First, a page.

This is my page about running and training for the Richmond Virginia Marathon, November 14, 2015, with Team in Training (TNT), which raises funds for the Leukemia and Lymphoma Society by providing training opportunities for wannabe-athletes such as myself.
This is my 17th season with TNT (previously half marathons in San Francisco and Vancouver, BC, and full marathons—26.2 miles!—in Portland, San Francisco, Napa, Victoria BC, Atlanta, Washington DC, Los Angeles, Chattanooga/Chickamauga, Oakland, Richmond VA, San Luis Obispo CA [twice], New York City, and Chicago).
Note: This was my second running of Richmond, a duplication I normally try to avoid. (I'm not getting any younger and there are plenty of marathons I haven't tried yet.) However, my first race there, in November 2012, ended prematurely. This season I participated in a program called "TNT Your Way," which allowed me to train with the local team, but I was responsible for registering for my race and all travel expenses.
Note 2: There is also a substantial section below about running the Montréal half marathon, September 20, which I did as a training run.
To read about my training for the marathon, please jump to here.
This is my report about my weekend trip to Richmond, Virginia, for the Anthem Richmond Marathon. (I often include a lot of non-race travelogue in these descriptions, but since I have been to Richmond a number of times previously, I will sketch out my activities only very briefly.) Nancy and I flew to Richmond on Thursday evening, November 12, and checked into the Omni Richmond Hotel, which I selected because it had a preferential rate for marathoners and was pretty close to the starting line. On Friday we went to the race expo and then to the movies, deliberately reducing any opportunity for walking fatigue. If you will recall from my report of the 2012 marathon, we really wore ourselves out with 5–8 miles of walking around Colonial Williamsburg and Richmond the Thursday before, which must have been a contributing factor in my failure to complete that marathon. We met Nancy's cousin Tom and his wife, Suzanne, for dinner Friday night.
I was rather anxious about this marathon because of my failure three Novembers ago. In that race, I experienced severe back/hip pain that started around mile 16, so I had to bail out at mile 18 and could barely walk back to my hotel. I have no real idea what caused the pain because the course is relatively easy and the weather was good. I also had a similar failure at San Luis Obispo in 2013. My strategy to avoid this situation was to step up my core strength training, ingest salt packets (thanks, McDonald's!) every hour, take a product called SportLegs on the same frequency, and change from my Camelback-style water backpack to a lighter bottles-on-the-belt setup. And based on advice I received from a doctor in the medical tent at San Luis Obispo, I also popped Aleve tablets along with the salt. My general objective in marathon running has been to avoid repeating races after I have completed them, so I would not have normally returned to Richmond, even though it is a good race. But I needed to get back on the horse that threw me, so to speak.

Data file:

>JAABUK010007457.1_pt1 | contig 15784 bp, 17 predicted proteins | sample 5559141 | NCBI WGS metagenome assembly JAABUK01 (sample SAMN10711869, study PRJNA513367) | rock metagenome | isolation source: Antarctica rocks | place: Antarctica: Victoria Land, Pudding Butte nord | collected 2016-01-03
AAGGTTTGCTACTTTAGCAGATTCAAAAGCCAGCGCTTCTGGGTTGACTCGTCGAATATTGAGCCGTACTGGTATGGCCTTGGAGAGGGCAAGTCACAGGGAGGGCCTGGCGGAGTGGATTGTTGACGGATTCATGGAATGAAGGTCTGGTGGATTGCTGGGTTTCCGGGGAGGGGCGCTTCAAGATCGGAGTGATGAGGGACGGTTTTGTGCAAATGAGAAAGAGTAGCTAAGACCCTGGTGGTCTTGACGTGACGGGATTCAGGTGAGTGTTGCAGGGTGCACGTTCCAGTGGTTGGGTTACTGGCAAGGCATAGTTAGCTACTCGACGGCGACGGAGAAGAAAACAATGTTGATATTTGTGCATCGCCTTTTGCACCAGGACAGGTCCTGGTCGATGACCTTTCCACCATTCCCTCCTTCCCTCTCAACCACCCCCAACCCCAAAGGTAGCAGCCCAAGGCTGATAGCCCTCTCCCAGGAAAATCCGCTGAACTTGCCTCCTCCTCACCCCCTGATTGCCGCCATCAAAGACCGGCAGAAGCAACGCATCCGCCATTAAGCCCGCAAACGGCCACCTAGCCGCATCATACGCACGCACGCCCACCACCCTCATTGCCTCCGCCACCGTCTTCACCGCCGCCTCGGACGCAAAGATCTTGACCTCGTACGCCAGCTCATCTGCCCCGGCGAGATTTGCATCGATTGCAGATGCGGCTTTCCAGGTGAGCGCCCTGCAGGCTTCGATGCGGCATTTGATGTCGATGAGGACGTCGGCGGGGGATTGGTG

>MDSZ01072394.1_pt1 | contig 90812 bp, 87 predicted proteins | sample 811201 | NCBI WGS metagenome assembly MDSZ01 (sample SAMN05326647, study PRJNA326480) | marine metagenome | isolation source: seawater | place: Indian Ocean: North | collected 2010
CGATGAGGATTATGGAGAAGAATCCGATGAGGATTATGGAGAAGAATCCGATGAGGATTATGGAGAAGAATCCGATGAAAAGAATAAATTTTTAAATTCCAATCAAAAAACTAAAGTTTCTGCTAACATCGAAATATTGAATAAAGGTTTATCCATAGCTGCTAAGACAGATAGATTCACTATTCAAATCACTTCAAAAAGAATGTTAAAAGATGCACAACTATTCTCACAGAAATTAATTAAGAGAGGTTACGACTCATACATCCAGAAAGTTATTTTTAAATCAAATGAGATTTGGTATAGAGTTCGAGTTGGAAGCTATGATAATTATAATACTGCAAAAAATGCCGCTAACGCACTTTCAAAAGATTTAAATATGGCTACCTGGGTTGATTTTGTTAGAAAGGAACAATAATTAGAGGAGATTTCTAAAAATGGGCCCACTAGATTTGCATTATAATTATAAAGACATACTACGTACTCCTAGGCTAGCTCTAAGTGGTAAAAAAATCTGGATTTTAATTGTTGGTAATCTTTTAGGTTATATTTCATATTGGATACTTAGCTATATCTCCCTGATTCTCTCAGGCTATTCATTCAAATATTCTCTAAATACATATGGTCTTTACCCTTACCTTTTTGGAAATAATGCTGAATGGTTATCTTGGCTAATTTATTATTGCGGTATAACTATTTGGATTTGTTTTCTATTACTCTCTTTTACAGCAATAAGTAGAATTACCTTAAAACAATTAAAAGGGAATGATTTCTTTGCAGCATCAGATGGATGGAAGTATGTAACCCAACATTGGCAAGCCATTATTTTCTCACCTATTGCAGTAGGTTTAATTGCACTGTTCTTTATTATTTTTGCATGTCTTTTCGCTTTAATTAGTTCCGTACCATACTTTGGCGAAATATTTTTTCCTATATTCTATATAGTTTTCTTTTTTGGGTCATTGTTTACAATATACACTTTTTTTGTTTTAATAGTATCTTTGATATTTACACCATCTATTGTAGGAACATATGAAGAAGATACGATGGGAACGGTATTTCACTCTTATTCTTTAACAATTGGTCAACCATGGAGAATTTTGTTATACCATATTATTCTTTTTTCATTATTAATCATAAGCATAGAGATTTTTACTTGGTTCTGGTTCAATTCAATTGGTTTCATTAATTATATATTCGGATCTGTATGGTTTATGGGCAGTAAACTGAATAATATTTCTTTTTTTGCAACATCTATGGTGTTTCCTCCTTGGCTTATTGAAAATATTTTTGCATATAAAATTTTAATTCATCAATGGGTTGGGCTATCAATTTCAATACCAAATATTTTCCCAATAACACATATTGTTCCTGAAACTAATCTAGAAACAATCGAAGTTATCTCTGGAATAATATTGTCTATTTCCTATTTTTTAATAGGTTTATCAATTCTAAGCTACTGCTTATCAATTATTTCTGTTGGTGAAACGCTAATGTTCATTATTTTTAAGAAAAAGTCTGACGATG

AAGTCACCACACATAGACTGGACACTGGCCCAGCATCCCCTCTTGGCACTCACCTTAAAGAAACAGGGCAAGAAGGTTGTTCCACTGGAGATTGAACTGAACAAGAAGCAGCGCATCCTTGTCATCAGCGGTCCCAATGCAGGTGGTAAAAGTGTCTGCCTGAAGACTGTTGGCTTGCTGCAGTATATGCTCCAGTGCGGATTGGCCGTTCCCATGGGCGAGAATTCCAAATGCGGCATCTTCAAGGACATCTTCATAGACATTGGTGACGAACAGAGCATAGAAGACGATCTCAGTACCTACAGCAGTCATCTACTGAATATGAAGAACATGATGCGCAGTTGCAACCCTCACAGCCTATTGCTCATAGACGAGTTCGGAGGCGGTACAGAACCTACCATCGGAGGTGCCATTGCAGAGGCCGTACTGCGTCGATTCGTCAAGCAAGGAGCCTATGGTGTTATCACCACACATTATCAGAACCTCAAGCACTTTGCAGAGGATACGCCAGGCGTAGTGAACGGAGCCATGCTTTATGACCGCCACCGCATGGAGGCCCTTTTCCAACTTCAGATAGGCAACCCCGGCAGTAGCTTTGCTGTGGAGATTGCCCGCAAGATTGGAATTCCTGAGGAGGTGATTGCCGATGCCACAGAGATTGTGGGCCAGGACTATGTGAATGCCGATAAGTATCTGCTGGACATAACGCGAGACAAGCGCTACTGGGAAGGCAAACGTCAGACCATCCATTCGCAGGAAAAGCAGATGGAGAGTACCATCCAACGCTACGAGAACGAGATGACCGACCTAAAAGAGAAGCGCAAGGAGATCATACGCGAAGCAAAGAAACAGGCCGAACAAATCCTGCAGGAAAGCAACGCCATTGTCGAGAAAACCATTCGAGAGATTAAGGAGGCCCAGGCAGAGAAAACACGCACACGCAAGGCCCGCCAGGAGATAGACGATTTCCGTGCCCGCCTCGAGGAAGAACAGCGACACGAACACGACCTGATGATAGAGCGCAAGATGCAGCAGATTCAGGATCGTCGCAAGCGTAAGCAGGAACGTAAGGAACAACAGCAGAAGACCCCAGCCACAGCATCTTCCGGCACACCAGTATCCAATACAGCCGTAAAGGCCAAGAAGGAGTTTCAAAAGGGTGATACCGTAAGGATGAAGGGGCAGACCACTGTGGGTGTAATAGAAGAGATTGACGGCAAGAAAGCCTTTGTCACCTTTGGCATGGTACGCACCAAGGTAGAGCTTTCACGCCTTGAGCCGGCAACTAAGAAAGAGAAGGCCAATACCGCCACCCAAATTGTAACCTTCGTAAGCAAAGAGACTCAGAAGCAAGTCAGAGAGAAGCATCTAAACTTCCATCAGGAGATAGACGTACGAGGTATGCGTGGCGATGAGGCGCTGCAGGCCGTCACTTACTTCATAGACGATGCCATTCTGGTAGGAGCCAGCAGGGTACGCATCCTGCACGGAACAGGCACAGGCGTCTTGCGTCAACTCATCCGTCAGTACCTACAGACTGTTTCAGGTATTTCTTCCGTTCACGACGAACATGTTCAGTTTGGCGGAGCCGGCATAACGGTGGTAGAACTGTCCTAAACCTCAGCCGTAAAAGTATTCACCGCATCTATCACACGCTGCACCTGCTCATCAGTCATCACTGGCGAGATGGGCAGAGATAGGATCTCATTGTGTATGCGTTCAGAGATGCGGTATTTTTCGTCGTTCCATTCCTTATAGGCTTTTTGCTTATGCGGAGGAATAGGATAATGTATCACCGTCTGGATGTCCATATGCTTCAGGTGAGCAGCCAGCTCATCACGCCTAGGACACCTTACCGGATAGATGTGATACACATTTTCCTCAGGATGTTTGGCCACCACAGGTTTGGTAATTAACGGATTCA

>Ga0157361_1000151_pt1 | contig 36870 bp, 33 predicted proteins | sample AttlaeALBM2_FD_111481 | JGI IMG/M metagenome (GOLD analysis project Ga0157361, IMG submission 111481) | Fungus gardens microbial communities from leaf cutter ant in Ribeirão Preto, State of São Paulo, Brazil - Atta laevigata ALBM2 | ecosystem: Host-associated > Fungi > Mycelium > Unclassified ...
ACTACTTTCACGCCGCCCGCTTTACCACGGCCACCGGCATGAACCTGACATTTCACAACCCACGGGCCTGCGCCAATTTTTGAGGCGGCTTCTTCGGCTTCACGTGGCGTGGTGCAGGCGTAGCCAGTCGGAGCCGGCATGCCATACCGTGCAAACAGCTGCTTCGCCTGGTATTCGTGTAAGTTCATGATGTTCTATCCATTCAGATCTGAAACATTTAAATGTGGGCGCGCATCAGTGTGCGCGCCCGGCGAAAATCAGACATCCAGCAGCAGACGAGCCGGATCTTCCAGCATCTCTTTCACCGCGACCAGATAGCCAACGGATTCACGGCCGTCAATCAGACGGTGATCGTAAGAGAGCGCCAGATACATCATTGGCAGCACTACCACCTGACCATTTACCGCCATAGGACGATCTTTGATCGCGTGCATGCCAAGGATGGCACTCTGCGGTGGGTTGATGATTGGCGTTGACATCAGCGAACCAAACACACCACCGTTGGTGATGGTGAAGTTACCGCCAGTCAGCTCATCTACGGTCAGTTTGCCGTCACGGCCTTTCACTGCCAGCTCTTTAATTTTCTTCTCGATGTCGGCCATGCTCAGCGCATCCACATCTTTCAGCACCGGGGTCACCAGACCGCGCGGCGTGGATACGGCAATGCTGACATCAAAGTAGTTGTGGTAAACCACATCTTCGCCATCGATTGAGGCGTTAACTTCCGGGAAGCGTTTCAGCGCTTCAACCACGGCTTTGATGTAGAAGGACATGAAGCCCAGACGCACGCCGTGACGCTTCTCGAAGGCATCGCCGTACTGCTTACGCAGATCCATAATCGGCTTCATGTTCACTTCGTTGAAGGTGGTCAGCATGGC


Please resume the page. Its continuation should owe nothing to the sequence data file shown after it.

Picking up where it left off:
Richmond bills its marathon as America's Friendliest, and I would say that superlative is arguable, but it is pretty friendly, beginning with a leisurely start time. I am used to marathons that require getting up by 3 or 4 AM, but on Saturday morning I woke at 5:45, had breakfast at the hotel Starbucks, and left the room at 7:15 AM. The starting line was 5 or 6 blocks away and I was in the final wave, so there was no sense of urgency to make the 7:45 start. The marathon is actually pretty small, about 4500 finishers, although the half marathon had over 20,000, I think. Fortunately, the latter group started off 45 minutes earlier on a different street, so there was no conflict. The weather was excellent, clear and starting out in the mid-40°s, eventually topping out in the 50°s.
The course is almost entirely flat. There were a few rolling hills, but none significant enough to force me to walk up them. And although there were very few areas that I would consider travel-magazine scenic, it was almost always through nice residential areas with lots of friendly and enthusiastic spectators. One DJ playing music announced as I ran by, "There's Hal! He's my pal, Big Hal!" One group of spectators in the mid-20s was passing out glasses of beer. We ran west from 5th and Grace Street, transferred over to Broad Street, saw part of the famous Monument Avenue (highlighted by the statue of Stonewall Jackson), crossed the James River at the Huguenot Bridge, and then spent a couple of miles next to river rapids. We re-crossed the river on the Robert E. Lee Bridge, after which I met Nancy for some encouragement, and then we headed west again through the Virginia Commonwealth University campus. Another 5 miles or so north and back south again and through downtown, finally ending up at Brown's Island for the finish, the last quarter mile being all downhill, which was very nice.